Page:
Conventional wisdom in public transport planning suggests that transfers should be minimized because of the negative perceptions associated with them. However, little is known about how transferring affects overall satisfaction levels. This study aims to answer the following three research questions: (1) Are people that require transfers on their daily commute less satisfied with their trips compared with their non-transferring counterparts? (2) How many transfers appear to be too many transfers to remain satisfied with a trip? (3) Do mode-specific transfers have different impacts on overall satisfaction levels?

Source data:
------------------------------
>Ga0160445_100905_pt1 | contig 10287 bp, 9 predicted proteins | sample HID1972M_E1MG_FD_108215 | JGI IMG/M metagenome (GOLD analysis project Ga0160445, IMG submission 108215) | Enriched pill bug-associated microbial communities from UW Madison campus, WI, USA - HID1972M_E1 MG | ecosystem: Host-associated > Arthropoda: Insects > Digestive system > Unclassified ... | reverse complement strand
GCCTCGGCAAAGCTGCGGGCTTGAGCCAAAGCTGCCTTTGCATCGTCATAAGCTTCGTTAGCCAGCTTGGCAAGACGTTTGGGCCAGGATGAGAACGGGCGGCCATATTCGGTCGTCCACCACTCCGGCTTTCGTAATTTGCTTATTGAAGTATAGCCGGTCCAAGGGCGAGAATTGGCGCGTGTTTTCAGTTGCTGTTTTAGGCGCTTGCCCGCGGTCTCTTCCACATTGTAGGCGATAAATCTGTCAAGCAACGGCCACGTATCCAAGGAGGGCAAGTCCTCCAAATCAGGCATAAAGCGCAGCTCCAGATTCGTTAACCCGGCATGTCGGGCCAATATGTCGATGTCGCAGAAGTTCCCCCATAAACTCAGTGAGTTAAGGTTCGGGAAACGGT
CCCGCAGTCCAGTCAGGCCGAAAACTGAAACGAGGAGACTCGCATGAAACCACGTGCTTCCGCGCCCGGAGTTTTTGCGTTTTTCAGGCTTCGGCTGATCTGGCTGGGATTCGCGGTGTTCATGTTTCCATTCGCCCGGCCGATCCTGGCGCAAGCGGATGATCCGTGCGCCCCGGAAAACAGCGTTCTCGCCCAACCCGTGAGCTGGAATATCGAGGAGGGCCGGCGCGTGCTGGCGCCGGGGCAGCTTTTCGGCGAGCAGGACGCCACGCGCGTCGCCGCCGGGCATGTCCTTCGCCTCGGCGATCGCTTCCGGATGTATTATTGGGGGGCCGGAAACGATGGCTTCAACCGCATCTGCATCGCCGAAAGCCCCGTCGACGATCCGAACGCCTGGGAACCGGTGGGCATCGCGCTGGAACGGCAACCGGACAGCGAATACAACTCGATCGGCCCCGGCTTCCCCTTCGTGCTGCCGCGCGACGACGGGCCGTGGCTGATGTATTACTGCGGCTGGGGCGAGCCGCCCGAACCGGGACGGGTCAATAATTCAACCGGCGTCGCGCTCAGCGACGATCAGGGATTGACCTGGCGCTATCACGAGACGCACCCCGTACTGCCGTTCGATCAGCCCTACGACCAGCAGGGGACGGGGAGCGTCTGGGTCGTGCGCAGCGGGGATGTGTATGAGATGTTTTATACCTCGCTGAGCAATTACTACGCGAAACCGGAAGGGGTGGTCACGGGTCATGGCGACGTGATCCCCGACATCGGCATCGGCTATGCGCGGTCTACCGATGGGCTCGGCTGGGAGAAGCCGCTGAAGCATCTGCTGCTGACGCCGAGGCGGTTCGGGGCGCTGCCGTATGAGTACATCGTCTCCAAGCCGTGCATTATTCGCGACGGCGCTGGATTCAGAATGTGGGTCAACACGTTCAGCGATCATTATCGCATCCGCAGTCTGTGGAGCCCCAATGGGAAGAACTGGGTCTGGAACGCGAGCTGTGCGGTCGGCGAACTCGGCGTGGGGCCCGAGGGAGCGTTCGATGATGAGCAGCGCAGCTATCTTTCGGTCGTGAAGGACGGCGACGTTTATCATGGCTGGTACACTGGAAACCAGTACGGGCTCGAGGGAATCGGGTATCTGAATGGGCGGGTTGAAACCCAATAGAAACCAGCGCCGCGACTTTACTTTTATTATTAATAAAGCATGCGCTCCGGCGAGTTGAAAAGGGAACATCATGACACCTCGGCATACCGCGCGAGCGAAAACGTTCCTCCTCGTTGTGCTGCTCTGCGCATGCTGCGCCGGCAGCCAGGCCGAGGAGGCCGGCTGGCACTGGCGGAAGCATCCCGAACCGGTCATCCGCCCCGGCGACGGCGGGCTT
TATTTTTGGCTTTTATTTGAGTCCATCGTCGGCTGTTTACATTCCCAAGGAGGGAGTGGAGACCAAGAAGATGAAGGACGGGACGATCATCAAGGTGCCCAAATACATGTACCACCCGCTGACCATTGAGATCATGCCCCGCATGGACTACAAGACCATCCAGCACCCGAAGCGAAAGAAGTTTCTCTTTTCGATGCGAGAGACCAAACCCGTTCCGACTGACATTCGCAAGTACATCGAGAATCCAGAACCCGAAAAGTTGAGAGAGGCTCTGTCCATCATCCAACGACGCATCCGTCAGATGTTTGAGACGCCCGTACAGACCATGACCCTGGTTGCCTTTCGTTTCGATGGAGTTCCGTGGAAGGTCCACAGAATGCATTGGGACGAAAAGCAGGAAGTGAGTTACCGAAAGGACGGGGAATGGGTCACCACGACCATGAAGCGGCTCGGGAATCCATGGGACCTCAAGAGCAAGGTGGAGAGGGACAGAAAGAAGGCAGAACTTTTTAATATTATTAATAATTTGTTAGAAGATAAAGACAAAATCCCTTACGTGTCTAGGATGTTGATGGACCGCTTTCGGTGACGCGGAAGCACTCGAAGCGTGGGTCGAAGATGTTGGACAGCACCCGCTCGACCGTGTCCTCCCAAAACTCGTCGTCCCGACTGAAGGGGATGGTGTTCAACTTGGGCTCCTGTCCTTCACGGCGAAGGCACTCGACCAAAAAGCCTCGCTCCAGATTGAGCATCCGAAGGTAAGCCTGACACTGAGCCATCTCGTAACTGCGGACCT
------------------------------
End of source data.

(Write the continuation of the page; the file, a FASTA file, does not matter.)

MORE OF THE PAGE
Using data from a 2017/18 commuting survey of students, faculty, and staff at McGill University, Montreal, Canada, this study tries to answer the above questions through two statistical models, general and mode-specific. The general model showed that compared with trips involving zero transfers, no statistical difference in trip satisfaction was observed for one-transfer trips, whereas trip satisfaction declines by 32% when a rider must transfer at least two times. The mode-specific transfers showed that transferring between bus routes, and between a bus and subway, negatively affects trip satisfaction. However, transferring between subway lines did not show an impact in the models. These results show that transferring between highfrequency routes does not affect total trip satisfaction levels in the same way as transfers involving low-frequency services. Findings from this study are expected to contribute to both scholarly and practical discussions of the relationship between transferring and customer satisfaction.